On another note. I through both parties needed to be 65 in order to split pension income generated from a RRSP/RRIF/LRIF, or does that only apply to CPP? My understanding re: CPP income splitting is that BOTH parties MUST participate and unlike with other pension income splitting it will only be at 50/50.
Thank you for your comments Mark. Pension income LIF, RRIF, LRIF, and company pension funds can be split as long as the person receiving the pension is 65. The spouse receiving the split income does not have to be 65. CPP splitting is a different matter, and not covered in this article.
Once again, as in many similar retirement “hardships” that are stated on the Financial Post, 2 MILLION in assets, as well as pension incomes puts this couple way up the ladder compared to the average Canadian retirement couple. Let’s try some real stories with average stats. How about a couple approaching 60, with no investment income, no non registered investments, a modest RRSP portfolio. Mortgage is paid. Children self sufficient. And the couple will both receive maximum CPP benefits. According to Fred Vettese, it can still be done. Maybe work a few years more. Maybe part time. But TWO MILLION? Come on! The 1% will be fine!!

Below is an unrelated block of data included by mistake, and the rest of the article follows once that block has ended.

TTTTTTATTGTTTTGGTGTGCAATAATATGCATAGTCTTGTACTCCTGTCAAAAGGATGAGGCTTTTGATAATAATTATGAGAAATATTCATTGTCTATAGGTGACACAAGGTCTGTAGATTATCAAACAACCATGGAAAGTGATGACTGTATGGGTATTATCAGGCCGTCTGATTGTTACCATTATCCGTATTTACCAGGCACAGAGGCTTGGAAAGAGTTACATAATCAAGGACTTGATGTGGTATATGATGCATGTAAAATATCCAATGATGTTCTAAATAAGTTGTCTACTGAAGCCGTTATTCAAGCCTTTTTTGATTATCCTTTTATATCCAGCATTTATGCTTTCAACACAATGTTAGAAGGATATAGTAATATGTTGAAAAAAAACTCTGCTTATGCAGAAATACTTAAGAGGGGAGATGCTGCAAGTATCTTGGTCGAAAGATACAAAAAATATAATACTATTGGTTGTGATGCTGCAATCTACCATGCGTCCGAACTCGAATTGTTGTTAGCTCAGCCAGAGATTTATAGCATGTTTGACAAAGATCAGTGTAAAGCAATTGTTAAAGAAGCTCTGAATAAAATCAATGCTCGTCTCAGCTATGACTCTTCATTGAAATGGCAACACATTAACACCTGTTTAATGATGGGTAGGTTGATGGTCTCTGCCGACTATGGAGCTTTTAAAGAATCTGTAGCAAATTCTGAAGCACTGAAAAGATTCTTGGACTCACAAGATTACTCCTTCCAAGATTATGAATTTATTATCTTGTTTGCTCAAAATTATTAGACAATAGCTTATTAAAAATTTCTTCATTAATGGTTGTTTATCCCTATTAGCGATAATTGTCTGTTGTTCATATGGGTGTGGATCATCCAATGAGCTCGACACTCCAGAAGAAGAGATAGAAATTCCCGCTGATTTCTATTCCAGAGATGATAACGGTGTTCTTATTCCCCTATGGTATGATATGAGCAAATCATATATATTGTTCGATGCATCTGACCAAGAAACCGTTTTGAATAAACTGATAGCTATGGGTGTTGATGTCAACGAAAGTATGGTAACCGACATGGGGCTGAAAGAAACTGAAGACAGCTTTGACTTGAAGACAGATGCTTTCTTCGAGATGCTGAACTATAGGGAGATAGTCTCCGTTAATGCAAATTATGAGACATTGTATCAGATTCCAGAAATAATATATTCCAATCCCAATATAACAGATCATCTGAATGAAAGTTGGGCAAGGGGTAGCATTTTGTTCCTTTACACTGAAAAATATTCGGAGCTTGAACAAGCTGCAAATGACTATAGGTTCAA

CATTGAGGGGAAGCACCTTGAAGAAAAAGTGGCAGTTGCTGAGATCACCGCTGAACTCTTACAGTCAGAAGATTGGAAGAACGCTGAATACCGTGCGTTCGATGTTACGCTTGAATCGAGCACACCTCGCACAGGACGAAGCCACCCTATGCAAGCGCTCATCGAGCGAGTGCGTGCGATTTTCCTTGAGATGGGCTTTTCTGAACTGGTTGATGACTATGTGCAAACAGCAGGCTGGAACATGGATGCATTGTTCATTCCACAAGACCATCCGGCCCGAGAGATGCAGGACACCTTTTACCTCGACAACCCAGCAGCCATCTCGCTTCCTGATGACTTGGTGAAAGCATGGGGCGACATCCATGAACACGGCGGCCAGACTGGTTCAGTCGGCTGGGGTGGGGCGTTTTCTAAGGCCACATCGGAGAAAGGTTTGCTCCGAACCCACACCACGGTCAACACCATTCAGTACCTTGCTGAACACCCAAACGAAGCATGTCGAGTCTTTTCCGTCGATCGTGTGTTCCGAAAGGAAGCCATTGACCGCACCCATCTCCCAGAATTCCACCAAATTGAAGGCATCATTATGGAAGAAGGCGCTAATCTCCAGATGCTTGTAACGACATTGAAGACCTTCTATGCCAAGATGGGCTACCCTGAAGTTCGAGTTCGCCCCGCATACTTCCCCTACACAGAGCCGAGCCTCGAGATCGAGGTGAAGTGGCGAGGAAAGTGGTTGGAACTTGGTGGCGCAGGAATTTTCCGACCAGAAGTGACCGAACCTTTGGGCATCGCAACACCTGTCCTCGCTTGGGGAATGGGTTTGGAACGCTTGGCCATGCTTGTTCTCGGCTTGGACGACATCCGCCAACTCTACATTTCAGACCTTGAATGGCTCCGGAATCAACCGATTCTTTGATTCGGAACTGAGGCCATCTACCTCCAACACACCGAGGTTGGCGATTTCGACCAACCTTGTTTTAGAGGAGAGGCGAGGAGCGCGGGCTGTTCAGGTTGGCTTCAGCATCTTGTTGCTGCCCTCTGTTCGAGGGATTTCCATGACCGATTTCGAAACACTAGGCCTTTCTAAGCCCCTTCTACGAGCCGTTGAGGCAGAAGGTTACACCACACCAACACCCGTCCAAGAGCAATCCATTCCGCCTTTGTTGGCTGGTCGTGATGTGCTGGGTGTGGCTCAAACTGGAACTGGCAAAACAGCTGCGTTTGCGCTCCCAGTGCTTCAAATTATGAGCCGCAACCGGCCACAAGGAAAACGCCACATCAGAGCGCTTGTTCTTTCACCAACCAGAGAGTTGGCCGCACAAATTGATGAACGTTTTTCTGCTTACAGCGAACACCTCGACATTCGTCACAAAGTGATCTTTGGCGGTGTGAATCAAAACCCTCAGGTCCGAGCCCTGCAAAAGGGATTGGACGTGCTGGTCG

Thank you for your comment Steve. I would be happy to cover a case as you described above in a future article. Brenda
Many of us ‘average’ Canadians read these articles and are filled with despair.
I am one of the many divorced women who started over late in life after raising kids, went back to full time work and maintained a home while getting kids off to university. I am now looking to managing a BASIC retirement.
I think we need some everyday advice far more of these folks than those you just mentioned with the money for financial advisors etc. I am lucky to have a small defined benefit package and some RRSPs but will also rely on gov’t pensions. Actually I am quite proud of what I’ve managed to do in 15 years.I seek out advice constantly for tips from many sites such as this but really need some simpler scenarios.